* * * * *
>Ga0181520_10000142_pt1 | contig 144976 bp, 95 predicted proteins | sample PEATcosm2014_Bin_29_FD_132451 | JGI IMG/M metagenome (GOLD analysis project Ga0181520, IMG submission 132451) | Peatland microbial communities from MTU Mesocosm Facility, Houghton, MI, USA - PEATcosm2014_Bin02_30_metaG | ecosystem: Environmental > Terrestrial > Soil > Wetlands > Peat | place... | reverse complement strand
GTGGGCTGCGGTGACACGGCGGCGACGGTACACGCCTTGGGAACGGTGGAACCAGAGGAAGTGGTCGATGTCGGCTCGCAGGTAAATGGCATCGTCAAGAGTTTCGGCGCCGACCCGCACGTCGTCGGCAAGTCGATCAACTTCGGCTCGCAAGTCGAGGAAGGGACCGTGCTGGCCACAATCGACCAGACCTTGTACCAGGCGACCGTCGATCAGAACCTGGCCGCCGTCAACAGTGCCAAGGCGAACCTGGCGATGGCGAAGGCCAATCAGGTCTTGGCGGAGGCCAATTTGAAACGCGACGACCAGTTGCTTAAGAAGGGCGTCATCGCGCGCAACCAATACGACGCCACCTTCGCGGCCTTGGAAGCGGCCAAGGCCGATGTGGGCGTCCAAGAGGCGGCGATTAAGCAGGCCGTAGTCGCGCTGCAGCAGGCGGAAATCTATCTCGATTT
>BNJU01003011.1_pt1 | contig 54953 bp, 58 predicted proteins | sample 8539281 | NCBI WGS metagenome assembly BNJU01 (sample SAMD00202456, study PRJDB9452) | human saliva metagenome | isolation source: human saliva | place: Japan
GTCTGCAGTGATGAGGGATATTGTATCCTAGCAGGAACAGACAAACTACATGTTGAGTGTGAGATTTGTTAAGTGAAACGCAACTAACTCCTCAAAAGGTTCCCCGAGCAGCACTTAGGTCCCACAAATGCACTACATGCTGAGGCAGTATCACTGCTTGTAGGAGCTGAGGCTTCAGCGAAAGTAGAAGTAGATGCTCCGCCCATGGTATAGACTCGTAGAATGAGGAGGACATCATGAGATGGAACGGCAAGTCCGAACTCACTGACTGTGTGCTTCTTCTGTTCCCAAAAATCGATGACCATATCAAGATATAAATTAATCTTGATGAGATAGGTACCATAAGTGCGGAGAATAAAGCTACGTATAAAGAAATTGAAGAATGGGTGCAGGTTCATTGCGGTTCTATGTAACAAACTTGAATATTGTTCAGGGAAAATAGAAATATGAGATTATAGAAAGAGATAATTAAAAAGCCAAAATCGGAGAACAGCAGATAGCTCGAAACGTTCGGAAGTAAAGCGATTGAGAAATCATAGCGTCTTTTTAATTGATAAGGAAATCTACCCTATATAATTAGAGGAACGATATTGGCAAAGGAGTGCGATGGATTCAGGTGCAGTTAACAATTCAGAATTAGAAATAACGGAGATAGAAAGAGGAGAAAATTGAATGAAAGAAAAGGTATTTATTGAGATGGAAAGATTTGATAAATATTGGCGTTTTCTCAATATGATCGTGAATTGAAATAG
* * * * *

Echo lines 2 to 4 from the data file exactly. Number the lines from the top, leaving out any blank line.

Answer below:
GTGGGCTGCGGTGACACGGCGGCGACGGTACACGCCTTGGGAACGGTGGAACCAGAGGAAGTGGTCGATGTCGGCTCGCAGGTAAATGGCATCGTCAAGAGTTTCGGCGCCGACCCGCACGTCGTCGGCAAGTCGATCAACTTCGGCTCGCAAGTCGAGGAAGGGACCGTGCTGGCCACAATCGACCAGACCTTGTACCAGGCGACCGTCGATCAGAACCTGGCCGCCGTCAACAGTGCCAAGGCGAACCTGGCGATGGCGAAGGCCAATCAGGTCTTGGCGGAGGCCAATTTGAAACGCGACGACCAGTTGCTTAAGAAGGGCGTCATCGCGCGCAACCAATACGACGCCACCTTCGCGGCCTTGGAAGCGGCCAAGGCCGATGTGGGCGTCCAAGAGGCGGCGATTAAGCAGGCCGTAGTCGCGCTGCAGCAGGCGGAAATCTATCTCGATTT
>BNJU01003011.1_pt1 | contig 54953 bp, 58 predicted proteins | sample 8539281 | NCBI WGS metagenome assembly BNJU01 (sample SAMD00202456, study PRJDB9452) | human saliva metagenome | isolation source: human saliva | place: Japan
GTCTGCAGTGATGAGGGATATTGTATCCTAGCAGGAACAGACAAACTACATGTTGAGTGTGAGATTTGTTAAGTGAAACGCAACTAACTCCTCAAAAGGTTCCCCGAGCAGCACTTAGGTCCCACAAATGCACTACATGCTGAGGCAGTATCACTGCTTGTAGGAGCTGAGGCTTCAGCGAAAGTAGAAGTAGATGCTCCGCCCATGGTATAGACTCGTAGAATGAGGAGGACATCATGAGATGGAACGGCAAGTCCGAACTCACTGACTGTGTGCTTCTTCTGTTCCCAAAAATCGATGACCATATCAAGATATAAATTAATCTTGATGAGATAGGTACCATAAGTGCGGAGAATAAAGCTACGTATAAAGAAATTGAAGAATGGGTGCAGGTTCATTGCGGTTCTATGTAACAAACTTGAATATTGTTCAGGGAAAATAGAAATATGAGATTATAGAAAGAGATAATTAAAAAGCCAAAATCGGAGAACAGCAGATAGCTCGAAACGTTCGGAAGTAAAGCGATTGAGAAATCATAGCGTCTTTTTAATTGATAAGGAAATCTACCCTATATAATTAGAGGAACGATATTGGCAAAGGAGTGCGATGGATTCAGGTGCAGTTAACAATTCAGAATTAGAAATAACGGAGATAGAAAGAGGAGAAAATTGAATGAAAGAAAAGGTATTTATTGAGATGGAAAGATTTGATAAATATTGGCGTTTTCTCAATATGATCGTGAATTGAAATAG